Please note: This information was current at the time of publication but now may be out of date. This handout provides a general overview and may not apply to everyone. 

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Am Fam Physician. 2023;107(1):online

Related article: Temporomandibular Disorders: Rapid Evidence Review

What are temporomandibular disorders?

Temporomandibular (TEM-puh-roh-man-DIB-yoo-ler) disorders (also called TMDs) affect the jaw and the muscles you use to chew and open your mouth. They are sometimes incorrectly called TMJ, but this refers to only the jaw joint.

What causes them?

TMDs can be caused by an injury to the jaw, head, or neck. Grinding or clenching the teeth, arthritis in the jaw joint, jaw dislocation or fracture, an abnormal bite pattern, or other things that put stress on the jaw joint can cause TMDs. Certain conditions, such as arthritis, can also cause them. Depression, anxiety, and chronic pain may be related to TMDs.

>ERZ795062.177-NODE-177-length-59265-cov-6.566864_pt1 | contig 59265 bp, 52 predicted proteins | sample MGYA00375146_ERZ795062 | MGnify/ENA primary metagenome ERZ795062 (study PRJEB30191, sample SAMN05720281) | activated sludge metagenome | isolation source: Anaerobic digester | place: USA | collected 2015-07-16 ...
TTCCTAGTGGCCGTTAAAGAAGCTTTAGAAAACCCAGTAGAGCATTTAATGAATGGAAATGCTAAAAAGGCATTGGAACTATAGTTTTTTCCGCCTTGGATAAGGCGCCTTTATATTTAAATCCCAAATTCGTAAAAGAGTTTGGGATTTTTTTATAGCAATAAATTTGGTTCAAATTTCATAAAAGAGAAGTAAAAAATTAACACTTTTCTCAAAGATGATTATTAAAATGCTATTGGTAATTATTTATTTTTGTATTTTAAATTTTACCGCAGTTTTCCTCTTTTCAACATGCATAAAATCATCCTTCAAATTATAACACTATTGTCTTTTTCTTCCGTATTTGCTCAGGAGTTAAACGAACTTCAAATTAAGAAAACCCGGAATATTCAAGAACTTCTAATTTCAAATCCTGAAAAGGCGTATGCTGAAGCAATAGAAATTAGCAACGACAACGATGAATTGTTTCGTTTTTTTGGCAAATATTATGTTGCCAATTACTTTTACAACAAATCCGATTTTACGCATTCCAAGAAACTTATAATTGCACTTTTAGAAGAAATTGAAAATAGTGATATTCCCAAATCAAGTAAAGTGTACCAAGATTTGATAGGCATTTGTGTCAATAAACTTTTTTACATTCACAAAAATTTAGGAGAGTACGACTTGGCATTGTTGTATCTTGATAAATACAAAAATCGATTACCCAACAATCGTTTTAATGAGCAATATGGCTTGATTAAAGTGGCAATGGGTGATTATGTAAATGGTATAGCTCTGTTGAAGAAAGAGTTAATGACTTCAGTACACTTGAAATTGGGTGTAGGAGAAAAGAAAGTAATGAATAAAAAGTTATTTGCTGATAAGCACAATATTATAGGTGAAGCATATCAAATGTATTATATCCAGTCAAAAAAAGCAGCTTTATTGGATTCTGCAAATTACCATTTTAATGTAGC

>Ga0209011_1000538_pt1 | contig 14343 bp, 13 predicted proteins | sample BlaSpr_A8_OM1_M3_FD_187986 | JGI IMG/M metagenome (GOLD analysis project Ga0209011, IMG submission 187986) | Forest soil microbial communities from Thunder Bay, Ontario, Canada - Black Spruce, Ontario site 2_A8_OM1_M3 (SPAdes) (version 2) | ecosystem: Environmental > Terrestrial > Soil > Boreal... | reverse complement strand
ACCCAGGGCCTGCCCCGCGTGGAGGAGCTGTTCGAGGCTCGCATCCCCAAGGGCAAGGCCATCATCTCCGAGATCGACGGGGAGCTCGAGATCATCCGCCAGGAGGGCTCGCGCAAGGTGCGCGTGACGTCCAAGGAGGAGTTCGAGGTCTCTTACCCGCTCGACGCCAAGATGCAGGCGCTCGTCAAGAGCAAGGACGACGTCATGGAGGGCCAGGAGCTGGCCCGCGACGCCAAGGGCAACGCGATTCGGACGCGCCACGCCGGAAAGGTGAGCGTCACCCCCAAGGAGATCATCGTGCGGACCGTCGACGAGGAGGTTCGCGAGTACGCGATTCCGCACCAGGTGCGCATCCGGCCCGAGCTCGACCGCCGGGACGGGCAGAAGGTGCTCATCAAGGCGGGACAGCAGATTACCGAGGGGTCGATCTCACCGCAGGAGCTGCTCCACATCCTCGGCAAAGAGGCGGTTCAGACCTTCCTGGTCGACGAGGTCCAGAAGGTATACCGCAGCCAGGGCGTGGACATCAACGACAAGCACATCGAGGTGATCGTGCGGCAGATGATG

What are the symptoms?

The most common symptom is pain around the jaw joint, especially when opening or closing the mouth. It is usually felt on only one side. Other symptoms can include neck and shoulder pain, headache, limited jaw motion, and popping or clicking sounds when chewing or opening the mouth.

Talk to your doctor if you think you might have a TMD. They will ask about your medical and dental history, and examine your jaw, head, and neck. X-rays are usually not needed.

How are they treated?

Keeping your jaw relaxed and avoiding excessive jaw movement (such as chewing gum) are the first things to try. Your doctor might prescribe medicines to reduce swelling or relax your muscles. If these don't help, you might need to see an oral surgeon. They may give you a mouth guard to keep you from grinding your teeth at night. Most people do not need surgery.

Where can I get more information?

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